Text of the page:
I've been listening to some audio of sentences and sometimes I feel like I hear them combine the consecutive "o"s together into a long "o"? Here is two examples of what I hear from different audio sources. You can see that after ご there is を so double "o". I hear the following two styles of saying this sentence:

  1. nihongoo hanasu

  2. nihongo o hanasu

In the first example I hear that they just make a long "o" sound like "ou". But sometimes in the audio I hear them pause quickly and emphasize the particle "を". Which way is correct here? I always emphasize the particle "を" but it seems that in this special case it's not as much emphasized when speaking?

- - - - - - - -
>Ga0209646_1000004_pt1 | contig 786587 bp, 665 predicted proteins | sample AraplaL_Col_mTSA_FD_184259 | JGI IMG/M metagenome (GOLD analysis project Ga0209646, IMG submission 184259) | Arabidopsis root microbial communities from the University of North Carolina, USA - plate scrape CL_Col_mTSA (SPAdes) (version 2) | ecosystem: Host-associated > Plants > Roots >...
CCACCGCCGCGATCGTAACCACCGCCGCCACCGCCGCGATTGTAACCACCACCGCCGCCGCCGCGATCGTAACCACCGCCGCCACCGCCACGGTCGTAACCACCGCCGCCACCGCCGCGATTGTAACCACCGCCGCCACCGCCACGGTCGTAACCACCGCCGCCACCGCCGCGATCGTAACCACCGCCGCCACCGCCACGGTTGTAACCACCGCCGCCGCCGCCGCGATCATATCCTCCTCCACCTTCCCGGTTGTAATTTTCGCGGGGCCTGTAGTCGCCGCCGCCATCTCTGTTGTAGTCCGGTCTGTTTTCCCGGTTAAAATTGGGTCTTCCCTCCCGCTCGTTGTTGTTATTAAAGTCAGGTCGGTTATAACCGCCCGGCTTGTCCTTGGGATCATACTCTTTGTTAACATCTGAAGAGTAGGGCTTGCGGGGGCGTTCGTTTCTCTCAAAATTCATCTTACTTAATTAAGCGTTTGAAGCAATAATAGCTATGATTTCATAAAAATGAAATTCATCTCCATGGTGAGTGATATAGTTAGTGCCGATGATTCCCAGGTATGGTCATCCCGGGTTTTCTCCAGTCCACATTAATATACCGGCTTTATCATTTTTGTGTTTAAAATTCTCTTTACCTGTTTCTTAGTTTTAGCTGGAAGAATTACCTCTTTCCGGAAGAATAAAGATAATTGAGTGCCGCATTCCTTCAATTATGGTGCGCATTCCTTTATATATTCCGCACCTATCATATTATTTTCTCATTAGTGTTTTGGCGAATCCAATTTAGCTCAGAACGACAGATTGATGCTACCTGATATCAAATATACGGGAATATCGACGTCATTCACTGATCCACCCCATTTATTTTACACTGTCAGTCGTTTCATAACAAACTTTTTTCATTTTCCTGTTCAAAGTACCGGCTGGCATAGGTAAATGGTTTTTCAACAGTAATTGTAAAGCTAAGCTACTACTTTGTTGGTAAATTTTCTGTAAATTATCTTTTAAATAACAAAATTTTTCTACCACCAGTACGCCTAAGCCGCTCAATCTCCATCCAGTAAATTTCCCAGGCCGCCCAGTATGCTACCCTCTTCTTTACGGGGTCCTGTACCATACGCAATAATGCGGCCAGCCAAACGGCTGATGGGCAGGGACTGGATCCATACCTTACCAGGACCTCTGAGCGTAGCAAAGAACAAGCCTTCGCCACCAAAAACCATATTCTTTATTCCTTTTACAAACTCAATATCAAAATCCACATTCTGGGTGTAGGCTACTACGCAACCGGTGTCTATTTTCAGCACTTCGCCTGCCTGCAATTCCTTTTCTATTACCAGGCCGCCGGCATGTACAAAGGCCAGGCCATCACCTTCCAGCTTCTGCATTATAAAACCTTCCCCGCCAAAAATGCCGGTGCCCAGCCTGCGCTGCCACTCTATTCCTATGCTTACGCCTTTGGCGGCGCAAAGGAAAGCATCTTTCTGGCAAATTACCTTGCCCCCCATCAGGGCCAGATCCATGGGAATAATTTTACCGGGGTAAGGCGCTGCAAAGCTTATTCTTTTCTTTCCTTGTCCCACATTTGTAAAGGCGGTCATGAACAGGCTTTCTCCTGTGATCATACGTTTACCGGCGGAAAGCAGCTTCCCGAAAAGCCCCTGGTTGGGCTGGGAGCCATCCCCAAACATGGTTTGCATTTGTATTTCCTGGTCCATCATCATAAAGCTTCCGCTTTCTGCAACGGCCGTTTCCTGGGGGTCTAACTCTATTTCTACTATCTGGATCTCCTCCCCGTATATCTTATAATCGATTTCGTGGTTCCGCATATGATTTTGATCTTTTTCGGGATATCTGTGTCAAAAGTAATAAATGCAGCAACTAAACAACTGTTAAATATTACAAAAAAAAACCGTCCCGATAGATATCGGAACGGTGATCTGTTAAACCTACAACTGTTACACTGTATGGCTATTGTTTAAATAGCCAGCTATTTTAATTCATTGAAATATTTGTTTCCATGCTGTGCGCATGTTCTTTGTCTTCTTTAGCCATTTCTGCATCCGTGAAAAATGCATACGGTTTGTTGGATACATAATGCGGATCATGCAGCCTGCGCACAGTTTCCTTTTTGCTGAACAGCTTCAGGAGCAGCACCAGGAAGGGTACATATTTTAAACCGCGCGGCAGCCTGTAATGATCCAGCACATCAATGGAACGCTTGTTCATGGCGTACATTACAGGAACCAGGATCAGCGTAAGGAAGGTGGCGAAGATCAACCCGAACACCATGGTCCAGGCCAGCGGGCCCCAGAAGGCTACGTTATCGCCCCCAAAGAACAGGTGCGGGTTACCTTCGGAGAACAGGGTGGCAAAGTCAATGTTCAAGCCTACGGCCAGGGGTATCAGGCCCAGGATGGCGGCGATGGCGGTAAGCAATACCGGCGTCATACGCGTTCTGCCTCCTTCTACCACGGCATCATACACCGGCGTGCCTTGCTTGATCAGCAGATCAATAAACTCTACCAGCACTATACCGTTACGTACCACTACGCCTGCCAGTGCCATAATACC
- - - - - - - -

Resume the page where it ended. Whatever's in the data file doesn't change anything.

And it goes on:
I would expect to hear a long o here, because 日本語 ends with a high pitch and makes the を high pitched as well. Other words with a pitch drop before the particle may have a more pronounced を.

Furthermore this is often pronounced as a more "wavy o~" instead of a "long o-", because を is actually not pronounced like お. It's just that the w sound is more subtle than in English. You should be able to hear it here: https://forvo.com/word/~_%E3%82%92%E3%80%80%E3%81%8F%E3%81%A0%E3%81%95%E3%81%84%E3%80%82/#ja

That said the audio sample you were listening to may also be slang, in which case you may have heard 日本語話す.

  • I do not understand the downvote to this answer. Can anyone explain?
    – rebuuilt
    May 24 '20 at 0:36

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